Culpo addresses the issue of stigma associated with HIV/AIDS by focusing on clearing up misconceptions and shattering stereotypes. “With my title I’m able to influence people and inform them what the truth is behind HIV and AIDS. People living with HIV/AIDS are normal and they’re like any other person. It’s just getting people to understand that,” she asserts. “You can break through any stigma. All it takes is awareness, and the more people we get involved, the greater an impact we can have.” During the Miss USA pageant, Culpo also had the opportunity to show her support for LGBT equality when faced with what was considered the most difficult question of the night: “Would you feel it would be fair that a transgender woman wins the Miss USA title over a natural-born woman?” Culpo had no problem conveying her answer as she embraced the Miss Universe Organization’s decision last year to admit transgender contestants. “I do think that would be fair….today where there are so many people out there who have a need to change for a happier life, I do accept that because I believe it’s a free country.”
On her first international trip, Culpo spoke to an audience of young people in Indonesia. “In a Muslim country, it’s not exactly standard to be talking about safe sex and sex in general,” she acknowledges. But being Miss Universe opens a lot of formerly closed doors. When asked if her message varies with each audience, she replies, “Maybe the delivery will change. I want to make sure that everything I believe and everything that I say is 100 percent authentic. I don’t want it to change depending on what country I’m in. I want the same message to come across.” It was during this trip Culpo encountered the first embarrassing moment in her new role. “The most surprising thing happened,” she told Hollywood Life. “I forgot my crown at home. That was the most shocking moment of my life. I had just won Miss Universe, my first international trip, and I left my crown!”
With more trips under her belt, she always makes sure to pack her crown and she’s come to realize the influence Miss Universe can have. “For me it’s having this new perspective, having this amazing platform and being able to raise awareness for a number of causes, especially HIV and AIDS,” Culpo says. “It’s being able to communicate with a greater audience and have a real impact. That is so special to me.”
For Culpo it’s also meant making some sacrifices. Miss Universe does receive a high-fashion wardrobe, a deluxe apartment at Trump Tower, the opportunity to attend countless high-profile events, and a one-year scholarship to the New York Film Academy. On the flip side, she has to put college on hold—at least for a year. With a hectic schedule of travel and speaking engagements, the currently unattached Culpo doesn’t have much time for dating either. And when she does, there’s that moniker that can be intimidating to the guys she meets. “They don’t see Miss Universe at first, and then there’s always that awkward moment when they find out, and you have to think, ‘I don’t know if they like me or they just think it’s cool so they can tell their friends they’re talking to Miss Universe.’ But to me I’m still just Olivia,” she remarks, “and I’m going to continue thinking that, instead of the title!”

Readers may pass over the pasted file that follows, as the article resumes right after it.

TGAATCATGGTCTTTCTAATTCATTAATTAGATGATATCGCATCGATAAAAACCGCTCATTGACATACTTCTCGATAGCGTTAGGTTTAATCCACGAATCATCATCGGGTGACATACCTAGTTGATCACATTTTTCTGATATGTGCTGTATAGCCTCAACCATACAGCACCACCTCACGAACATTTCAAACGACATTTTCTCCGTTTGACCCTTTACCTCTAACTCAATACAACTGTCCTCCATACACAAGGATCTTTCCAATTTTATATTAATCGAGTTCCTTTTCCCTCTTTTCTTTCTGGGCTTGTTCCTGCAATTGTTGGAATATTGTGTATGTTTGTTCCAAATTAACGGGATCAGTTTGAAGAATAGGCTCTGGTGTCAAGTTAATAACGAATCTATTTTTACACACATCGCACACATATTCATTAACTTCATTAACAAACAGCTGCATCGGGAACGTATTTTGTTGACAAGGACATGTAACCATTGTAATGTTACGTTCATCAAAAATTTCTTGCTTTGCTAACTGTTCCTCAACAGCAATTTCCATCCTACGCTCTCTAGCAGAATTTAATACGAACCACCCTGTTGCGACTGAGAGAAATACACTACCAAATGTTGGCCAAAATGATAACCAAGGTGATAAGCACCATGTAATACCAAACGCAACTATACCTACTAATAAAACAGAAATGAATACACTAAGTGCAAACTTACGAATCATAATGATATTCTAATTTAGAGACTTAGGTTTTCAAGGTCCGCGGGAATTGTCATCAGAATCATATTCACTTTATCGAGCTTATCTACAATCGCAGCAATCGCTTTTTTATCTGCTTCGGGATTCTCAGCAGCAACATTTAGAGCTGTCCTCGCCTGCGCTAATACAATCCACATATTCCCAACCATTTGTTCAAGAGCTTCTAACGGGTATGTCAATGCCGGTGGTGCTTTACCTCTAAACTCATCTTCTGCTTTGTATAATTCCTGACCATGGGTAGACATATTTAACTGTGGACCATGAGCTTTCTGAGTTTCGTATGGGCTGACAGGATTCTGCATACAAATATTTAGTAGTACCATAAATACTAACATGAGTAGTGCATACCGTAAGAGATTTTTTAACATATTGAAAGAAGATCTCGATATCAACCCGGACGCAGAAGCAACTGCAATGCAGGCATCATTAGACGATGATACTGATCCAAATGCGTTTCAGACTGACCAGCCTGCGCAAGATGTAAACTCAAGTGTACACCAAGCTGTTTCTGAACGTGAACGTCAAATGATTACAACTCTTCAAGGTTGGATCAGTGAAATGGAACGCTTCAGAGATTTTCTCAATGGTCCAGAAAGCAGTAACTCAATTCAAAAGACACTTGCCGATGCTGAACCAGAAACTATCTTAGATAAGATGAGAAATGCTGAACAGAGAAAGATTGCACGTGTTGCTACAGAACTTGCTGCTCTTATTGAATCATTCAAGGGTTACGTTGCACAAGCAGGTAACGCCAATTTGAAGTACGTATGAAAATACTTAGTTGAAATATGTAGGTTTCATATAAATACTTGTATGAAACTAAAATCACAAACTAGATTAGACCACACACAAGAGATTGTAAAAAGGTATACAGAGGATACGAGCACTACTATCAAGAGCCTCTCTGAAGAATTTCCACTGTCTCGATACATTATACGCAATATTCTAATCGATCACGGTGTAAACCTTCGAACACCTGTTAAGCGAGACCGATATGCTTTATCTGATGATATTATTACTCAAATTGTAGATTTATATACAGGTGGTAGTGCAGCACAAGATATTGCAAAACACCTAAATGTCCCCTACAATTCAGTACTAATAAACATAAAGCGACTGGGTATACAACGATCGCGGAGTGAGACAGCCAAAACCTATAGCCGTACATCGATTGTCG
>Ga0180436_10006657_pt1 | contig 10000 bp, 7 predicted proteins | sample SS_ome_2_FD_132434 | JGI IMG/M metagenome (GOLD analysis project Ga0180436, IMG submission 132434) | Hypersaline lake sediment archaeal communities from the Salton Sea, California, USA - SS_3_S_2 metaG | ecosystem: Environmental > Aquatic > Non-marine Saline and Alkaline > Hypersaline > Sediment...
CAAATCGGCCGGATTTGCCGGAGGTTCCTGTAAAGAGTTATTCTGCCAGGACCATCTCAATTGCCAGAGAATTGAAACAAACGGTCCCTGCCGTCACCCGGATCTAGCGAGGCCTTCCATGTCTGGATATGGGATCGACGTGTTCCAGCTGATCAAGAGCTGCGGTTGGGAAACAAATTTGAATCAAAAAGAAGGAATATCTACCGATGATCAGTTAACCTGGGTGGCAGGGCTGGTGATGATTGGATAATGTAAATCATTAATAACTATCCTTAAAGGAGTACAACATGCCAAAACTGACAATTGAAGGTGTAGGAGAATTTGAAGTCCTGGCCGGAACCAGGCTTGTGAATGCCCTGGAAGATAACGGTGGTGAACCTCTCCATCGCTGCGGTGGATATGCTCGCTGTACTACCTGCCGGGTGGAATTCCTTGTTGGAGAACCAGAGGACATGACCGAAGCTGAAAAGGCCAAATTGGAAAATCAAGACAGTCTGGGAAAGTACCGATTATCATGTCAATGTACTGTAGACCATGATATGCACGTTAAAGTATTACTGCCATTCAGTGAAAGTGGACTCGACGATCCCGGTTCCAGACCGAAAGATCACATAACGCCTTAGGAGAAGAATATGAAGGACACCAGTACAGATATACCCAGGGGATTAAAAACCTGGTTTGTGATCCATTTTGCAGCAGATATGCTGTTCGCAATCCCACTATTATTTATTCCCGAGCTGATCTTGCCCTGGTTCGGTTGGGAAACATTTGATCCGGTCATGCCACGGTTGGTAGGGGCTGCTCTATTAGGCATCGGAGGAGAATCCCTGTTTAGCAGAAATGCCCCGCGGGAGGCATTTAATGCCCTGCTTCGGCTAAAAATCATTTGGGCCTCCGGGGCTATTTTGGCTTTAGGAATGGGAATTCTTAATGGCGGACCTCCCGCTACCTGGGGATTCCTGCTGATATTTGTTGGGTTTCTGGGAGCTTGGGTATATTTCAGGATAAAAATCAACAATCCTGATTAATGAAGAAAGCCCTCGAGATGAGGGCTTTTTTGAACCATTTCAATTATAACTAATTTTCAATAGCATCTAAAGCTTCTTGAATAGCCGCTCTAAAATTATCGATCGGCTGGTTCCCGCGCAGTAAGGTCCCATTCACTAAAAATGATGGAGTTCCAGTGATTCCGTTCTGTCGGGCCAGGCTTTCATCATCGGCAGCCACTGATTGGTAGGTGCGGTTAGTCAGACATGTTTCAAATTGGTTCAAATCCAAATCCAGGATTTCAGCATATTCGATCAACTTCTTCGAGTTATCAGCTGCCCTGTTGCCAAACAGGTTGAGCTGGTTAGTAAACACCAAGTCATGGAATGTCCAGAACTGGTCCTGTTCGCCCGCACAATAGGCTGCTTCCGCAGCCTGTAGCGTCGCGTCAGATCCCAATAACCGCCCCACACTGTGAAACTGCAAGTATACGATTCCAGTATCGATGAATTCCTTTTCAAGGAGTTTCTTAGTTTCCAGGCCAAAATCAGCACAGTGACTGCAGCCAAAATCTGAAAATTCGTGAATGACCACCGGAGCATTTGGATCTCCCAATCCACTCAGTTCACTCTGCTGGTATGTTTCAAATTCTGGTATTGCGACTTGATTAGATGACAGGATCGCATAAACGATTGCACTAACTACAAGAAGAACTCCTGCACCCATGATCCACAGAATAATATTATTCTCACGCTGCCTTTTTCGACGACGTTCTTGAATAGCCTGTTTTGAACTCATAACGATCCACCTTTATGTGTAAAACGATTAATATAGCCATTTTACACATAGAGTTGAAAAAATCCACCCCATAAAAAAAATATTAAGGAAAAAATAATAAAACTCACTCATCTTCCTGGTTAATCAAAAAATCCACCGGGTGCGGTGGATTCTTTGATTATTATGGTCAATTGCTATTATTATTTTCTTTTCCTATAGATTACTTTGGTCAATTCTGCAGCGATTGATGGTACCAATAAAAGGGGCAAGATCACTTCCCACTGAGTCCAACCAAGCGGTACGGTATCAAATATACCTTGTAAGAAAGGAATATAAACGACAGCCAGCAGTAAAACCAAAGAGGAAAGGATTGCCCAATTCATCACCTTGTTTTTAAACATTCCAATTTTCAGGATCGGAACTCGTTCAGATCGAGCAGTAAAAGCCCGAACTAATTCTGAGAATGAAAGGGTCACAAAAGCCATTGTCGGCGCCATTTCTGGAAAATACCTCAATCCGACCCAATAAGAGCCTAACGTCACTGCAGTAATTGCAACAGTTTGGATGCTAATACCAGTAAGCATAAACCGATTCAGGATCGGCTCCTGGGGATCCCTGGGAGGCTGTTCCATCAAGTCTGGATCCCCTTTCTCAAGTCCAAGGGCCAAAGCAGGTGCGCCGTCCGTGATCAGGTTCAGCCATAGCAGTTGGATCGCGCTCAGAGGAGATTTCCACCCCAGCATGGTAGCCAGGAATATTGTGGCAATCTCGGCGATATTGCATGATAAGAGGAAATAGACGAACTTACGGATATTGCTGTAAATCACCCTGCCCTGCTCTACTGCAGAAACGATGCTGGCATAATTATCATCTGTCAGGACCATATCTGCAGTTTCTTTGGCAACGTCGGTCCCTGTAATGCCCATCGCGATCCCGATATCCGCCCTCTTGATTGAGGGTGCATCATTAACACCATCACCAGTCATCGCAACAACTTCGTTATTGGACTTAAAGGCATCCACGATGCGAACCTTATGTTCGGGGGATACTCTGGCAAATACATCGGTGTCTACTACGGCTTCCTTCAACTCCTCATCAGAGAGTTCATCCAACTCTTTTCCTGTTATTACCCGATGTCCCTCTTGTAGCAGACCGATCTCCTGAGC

With just a matter of months left until Culpo gives up the crown to her successor at the first Miss Universe pageant held in Moscow, she plans to continue what she’s been doing and not focus too much on her next move just yet. She appeared in a recent music video for “Amor,” a hit single by Russian pop sensation EMIN, and she plans to pursue a career in entertainment. Culpo sees children of her own somewhere down the road as well. “I want to have a very big family! I came from a big family and I want to continue and carry on that tradition.” As she looks back on the last eight months, she has plenty of fond memories and a few pieces of advice. For anyone affected by HIV, she believes the most valuable thing to remember is, “You’re not alone. There are people that do care and people that are fighting for you every day.” For young girls everywhere, she reiterates her mantra, “Anything is possible if you have the right attitude and you’re willing to work really hard. You can thrive and grow and learn from each other.”
Culpo finds her inspiration in her favorite actress of all time, Hollywood icon Audrey Hepburn, who stars in her favorite film, Funny Face. In the movie, Hepburn’s character, like Culpo, goes from geek to chic in the world of modeling. “She was beautiful on the outside but also beautiful on the inside,” says the young woman with her own definition of what makes someone beautiful. “Beauty is found in the way you treat others.”
Looking ahead, Culpo hopes “the audience that I have now will continue to be engaged with everything that I’m doing. I’ve been able to have a lot of personal connections with people as a part of this work, and it’s something I will always remember.”